If Mayors Ruled the World: A Conversation with Benjamin Barber
As the government shutdown eases through its thirteenth day, Congress’s’ approval rating has dropped near an all-time-low of 5%. The American people are quickly losing their faith in their federal government as deep party lines prevent progress and decision-making. Benjamin Barber, author of If Mayors Ruled the World, points out that while these federal leaders seem set on gridlock, mayors and their cities continue to flourish and promote democracy. Perhaps, he argues in his new book, mayors and cities provide the key to solving the nation’s interior and international dilemmas. Watch Barber’s TED Talk and check out his interview below!
Yale University Press: Why are you writing about cities when nation-states have all the power and are creating all the problems?
Benjamin R. Barber: Because it’s time to change the subject: we have been talking about independent nation-states for centuries, but more and more their power counts for little when it comes to the challenges of an interdependent world. The city’s not just where the action needs to be; it’s where the action is. Let’s talk intercity relations, not international relations; a parliament of mayors, not a League of Nations or a United Nations; global citizens, not local special interest consumers.
YUP: The American democratic process seems to be tied up in partisan knots. How can city mayors and their municipal governments do better?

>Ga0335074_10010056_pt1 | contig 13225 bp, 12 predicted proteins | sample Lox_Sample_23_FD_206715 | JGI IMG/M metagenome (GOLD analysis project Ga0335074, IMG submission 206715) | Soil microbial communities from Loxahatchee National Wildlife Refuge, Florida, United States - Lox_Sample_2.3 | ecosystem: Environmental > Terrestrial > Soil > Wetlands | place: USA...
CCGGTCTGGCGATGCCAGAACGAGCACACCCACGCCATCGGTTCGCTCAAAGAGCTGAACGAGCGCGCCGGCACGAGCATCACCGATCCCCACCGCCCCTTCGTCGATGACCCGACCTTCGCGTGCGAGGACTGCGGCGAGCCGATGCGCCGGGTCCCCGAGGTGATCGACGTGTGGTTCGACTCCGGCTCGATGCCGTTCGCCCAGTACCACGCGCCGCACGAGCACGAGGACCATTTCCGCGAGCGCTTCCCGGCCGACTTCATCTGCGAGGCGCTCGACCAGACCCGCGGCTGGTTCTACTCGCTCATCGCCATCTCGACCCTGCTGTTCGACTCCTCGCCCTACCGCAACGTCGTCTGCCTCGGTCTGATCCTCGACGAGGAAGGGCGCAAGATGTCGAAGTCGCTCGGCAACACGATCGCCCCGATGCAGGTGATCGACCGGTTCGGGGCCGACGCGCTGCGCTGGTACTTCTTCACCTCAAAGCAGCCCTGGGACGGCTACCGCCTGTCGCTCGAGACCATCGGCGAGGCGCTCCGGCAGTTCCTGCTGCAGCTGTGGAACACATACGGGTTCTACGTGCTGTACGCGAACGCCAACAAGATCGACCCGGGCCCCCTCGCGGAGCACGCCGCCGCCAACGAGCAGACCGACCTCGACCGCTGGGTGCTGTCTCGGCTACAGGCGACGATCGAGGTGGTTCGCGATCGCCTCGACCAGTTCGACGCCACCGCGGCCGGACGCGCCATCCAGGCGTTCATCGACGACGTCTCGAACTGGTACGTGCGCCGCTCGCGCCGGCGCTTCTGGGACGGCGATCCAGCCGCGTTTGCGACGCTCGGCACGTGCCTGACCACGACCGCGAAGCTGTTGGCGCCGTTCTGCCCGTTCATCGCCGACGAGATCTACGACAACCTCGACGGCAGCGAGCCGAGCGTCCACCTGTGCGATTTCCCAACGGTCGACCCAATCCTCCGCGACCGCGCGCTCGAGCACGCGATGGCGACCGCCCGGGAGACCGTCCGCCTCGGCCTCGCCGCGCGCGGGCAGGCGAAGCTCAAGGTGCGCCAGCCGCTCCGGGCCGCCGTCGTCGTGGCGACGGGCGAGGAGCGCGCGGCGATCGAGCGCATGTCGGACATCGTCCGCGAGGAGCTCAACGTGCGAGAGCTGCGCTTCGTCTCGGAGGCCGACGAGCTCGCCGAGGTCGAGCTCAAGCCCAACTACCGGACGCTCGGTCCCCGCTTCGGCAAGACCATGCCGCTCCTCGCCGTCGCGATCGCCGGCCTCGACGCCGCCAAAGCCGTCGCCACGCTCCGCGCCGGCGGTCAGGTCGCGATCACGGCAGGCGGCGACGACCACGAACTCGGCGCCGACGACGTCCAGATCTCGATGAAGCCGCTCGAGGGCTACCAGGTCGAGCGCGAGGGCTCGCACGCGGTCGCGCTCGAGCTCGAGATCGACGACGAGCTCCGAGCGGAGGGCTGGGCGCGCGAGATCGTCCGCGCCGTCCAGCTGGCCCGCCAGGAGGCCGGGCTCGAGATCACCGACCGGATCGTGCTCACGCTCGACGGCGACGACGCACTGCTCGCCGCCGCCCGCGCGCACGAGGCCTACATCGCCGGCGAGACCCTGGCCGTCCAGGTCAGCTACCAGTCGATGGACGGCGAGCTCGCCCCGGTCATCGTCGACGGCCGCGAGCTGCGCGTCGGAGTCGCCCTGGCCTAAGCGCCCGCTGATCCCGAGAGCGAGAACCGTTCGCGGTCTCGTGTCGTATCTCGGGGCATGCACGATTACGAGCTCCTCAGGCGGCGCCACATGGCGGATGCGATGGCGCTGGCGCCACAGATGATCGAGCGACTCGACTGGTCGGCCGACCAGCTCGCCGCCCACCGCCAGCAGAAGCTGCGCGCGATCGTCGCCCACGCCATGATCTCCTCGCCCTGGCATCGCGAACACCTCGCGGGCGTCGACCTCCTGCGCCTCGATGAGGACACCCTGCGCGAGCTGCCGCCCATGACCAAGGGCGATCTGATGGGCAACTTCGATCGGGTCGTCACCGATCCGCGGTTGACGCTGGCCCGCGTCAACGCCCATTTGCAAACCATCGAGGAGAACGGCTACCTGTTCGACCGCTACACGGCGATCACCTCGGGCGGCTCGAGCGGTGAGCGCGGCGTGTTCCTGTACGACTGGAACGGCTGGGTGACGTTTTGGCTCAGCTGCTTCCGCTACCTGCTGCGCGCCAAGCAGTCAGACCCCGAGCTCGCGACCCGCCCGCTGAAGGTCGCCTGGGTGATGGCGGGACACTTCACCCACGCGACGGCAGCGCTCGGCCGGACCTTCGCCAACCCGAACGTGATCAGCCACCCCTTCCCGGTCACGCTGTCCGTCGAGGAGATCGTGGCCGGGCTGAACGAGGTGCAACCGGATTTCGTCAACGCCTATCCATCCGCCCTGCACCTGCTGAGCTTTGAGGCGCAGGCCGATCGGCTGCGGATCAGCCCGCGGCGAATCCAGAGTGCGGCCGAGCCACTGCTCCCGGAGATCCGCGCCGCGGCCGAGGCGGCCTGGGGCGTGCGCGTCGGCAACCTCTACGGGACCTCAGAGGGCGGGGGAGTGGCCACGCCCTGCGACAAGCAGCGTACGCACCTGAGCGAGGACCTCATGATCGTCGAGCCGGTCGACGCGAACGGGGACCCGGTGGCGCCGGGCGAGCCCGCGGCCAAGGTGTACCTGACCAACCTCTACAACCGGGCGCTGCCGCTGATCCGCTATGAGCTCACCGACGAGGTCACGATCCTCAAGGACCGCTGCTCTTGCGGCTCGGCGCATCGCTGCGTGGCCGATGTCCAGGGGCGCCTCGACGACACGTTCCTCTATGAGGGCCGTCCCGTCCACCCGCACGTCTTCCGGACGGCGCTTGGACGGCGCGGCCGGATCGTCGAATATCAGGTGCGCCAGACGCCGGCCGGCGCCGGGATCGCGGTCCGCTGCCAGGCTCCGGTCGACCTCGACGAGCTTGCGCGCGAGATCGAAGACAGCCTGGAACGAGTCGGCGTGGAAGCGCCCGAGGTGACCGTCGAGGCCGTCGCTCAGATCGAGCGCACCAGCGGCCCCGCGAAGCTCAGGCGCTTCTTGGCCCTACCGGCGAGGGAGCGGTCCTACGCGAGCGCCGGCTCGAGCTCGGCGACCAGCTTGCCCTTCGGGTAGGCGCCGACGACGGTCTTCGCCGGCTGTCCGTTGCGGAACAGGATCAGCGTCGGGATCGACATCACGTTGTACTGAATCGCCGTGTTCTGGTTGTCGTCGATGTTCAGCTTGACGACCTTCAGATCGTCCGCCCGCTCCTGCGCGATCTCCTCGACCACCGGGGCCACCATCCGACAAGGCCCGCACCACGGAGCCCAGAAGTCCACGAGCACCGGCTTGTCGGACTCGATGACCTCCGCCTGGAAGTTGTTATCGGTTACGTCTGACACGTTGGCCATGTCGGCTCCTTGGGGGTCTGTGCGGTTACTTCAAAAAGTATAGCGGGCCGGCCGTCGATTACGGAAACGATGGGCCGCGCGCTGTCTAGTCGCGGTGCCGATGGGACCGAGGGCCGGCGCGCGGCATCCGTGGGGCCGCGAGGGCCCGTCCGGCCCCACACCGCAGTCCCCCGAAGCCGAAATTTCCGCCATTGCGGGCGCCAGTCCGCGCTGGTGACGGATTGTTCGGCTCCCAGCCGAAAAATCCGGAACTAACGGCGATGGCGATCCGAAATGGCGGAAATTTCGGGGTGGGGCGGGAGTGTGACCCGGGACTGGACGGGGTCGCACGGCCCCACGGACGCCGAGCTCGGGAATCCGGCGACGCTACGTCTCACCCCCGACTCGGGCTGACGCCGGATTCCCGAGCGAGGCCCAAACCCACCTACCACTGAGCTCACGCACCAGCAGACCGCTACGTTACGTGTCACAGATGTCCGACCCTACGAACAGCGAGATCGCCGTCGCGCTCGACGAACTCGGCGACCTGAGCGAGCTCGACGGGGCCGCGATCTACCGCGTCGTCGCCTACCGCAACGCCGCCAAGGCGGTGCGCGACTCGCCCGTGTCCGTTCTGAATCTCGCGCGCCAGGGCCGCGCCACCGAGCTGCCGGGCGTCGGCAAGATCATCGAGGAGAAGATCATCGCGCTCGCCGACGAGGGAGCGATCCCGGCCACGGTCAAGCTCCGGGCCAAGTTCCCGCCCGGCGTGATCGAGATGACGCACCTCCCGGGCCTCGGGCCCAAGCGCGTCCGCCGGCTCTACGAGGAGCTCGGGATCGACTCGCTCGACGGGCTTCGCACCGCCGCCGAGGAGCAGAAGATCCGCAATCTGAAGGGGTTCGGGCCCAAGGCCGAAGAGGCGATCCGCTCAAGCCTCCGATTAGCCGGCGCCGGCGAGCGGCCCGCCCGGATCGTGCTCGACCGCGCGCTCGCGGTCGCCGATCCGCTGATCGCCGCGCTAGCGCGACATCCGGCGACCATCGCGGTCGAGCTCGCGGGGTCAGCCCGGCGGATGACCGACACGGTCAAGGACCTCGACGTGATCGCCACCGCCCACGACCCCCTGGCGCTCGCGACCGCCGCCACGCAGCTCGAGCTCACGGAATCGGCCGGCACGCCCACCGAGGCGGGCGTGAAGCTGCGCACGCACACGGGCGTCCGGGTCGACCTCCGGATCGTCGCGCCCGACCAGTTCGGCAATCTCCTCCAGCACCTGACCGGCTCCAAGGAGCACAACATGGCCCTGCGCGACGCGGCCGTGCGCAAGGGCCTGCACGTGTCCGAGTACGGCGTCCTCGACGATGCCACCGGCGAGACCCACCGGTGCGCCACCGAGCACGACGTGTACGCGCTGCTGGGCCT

BRB: As Mayor Teddy Kollek of Jerusalem said, mayors don’t give sermons, they fix sewers. They are pragmatists, not ideologues, because in the end someone has to pick up the garbage. They are doing better than national politicians, which is why their trust rates are twice as high.
YUP: Can you give an example of a mayor who has addressed a problem that his or her federal government hasn’t dealt with effectively?
BRB: Ever since Copenhagen, nation-states have been trying to deal with global warming, but sovereignty keeps getting in their way. Cities haven’t waited: Mayor Villaraigosa of Los Angeles has been greening up the port, cutting carbon emissions from freighters and trucks by nearly one-half. Since the port accounts for almost 40 percent of L.A.’s carbon emissions, over five years the city’s carbon pollution is way down.